Two years later I took an introduction to cultural anthropology course. It made me see whites (my own race) in a different light. I saw what a lot of damage they had done to the world in spreading their religion and culture and I even felt ashamed of being white (but never expressed it to anyone). I remember asking my favorite priest about it: what right did Christians have to do so? His answer didn’t satisfy me and it was the last I saw him. That was January of ’77. (After I became Muslim I stopped identifying myself as white. I am Muslim before all else.)

During the seven years I took to complete my bachelor’s degree, I tried attending Catholic Masses at different places where the services were geared towards young adults with different music or gimmicks. I also attended a Pentecostal service once-this is where people often “speak in tongues”-with other Catholic young adults. It seemed that to be close to God you had to keep on an emotional high, but I couldn’t maintain that intensity of feeling. I think more doubts came in with the emotional lows.

The last time I attended Mass was New Year’s Day 1978, and I walked out in the middle. The confusion and doubts I felt were giving me abdominal pains.

I remained agnostic, believing in God’s existence but not believing in revelation. I thought that God had created the world and then gone on permanent vacation. I knew from a course in college that the Old Testament had been written and pieced together over centuries and so doubted its truth. Everyone had a different idea of Christianity, of who would be saved. And of course there were Buddhists, Hindus, etc. If everyone had a different idea of what was the truth, I reasoned that there was no truth. (Now I know that there is one truth, but that some people have distorted it.)

I knew there was only one God, but I didn’t know Him. Every now and then I would pray for guidance. Not often, but I wanted to know Him if possible.

It never occurred to me to look into Islam at that time, probably because of what we had been taught about it in social studies. We learned the Five Pillars of Islam, that Muslims don’t eat pork, drink alcohol, or gamble, that they can have four wives, and that Muhammad (peace and blessings be upon him) wrote the Qur’an based on stories he had learned from Christians he met in his travels. Al-Hamduilillah (all praise be to God) that I didn’t look into it at that time, because the only books I would have found would have been written by non-Muslims and full of lies and distortions.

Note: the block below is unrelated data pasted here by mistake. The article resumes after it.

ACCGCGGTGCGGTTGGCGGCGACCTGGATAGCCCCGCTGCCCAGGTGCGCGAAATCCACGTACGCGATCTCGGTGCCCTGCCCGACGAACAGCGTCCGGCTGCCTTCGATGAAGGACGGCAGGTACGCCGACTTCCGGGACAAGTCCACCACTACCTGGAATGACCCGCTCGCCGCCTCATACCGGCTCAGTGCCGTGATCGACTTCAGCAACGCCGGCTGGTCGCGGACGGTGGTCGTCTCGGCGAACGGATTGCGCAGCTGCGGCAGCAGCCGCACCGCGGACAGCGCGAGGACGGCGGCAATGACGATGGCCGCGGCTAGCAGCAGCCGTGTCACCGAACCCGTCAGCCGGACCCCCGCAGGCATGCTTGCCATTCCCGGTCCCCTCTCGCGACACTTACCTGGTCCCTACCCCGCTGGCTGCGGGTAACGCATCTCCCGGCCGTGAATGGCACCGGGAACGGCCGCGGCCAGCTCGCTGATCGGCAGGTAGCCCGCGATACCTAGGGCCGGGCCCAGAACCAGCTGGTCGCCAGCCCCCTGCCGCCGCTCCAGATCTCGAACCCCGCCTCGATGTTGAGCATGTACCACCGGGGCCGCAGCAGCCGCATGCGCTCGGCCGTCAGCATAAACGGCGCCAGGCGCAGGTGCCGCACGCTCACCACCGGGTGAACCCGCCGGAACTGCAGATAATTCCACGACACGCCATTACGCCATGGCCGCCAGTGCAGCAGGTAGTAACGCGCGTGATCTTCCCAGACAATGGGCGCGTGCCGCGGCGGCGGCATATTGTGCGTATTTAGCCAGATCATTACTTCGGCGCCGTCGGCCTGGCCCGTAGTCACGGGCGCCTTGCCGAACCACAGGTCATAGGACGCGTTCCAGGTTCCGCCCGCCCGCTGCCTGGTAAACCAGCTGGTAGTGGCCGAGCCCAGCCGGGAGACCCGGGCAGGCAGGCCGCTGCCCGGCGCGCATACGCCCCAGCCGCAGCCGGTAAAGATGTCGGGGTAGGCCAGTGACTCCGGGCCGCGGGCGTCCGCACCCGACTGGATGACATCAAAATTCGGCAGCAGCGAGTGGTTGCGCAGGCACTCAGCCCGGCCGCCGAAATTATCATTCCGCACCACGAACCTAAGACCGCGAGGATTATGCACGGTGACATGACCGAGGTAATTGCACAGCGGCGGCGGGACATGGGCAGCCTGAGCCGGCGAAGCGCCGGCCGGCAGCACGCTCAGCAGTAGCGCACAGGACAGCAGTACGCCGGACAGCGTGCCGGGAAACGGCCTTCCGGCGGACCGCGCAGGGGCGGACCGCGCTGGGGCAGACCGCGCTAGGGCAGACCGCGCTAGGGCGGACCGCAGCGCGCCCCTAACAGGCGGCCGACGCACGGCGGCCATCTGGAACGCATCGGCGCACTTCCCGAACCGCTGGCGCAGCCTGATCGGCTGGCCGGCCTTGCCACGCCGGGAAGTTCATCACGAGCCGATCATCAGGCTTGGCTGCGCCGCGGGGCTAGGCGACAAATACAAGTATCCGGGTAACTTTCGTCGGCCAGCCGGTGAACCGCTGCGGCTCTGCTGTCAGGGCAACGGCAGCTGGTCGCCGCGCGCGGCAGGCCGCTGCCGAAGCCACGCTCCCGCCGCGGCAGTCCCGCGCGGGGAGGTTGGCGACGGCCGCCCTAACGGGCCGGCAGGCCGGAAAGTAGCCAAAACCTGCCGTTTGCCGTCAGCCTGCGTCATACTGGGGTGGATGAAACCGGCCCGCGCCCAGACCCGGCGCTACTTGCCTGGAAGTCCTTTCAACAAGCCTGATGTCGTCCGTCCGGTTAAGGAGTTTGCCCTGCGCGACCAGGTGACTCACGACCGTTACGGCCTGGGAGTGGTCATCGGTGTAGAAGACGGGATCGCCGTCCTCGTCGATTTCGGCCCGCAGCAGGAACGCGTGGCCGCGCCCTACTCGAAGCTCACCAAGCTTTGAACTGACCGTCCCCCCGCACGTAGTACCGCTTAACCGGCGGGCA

So I drifted for four years. I became interested in Islam during my third semester of a two-year master’s degree program. I was teaching English composition to undergraduate international students. Most of them were Muslim, most from Malaysia. Two young Malaysian men in my class were very outgoing and started talking to me about their country and a bit about Islam. I have always enjoyed learning about other cultures and religions, so I found it very interesting.

A few weeks later I was in a bookstore and saw a translation of the Qur’an and bought it. It was a translation published by Oxford University, done by a Jew who had re-ordered the surahs and said in the introduction that it was written by Muhammad. But it was the only one I found and I was curious. I knew that I’d probably have Muslim students later in my career (I was getting my masters in Teaching English as a Foreign Language) and I wanted to know what they believed.

If anyone had told me then that I would end up becoming a Muslim and even wearing hijab, I would have laughed. It was the farthest thing from my mind. I only wanted to understand my students better.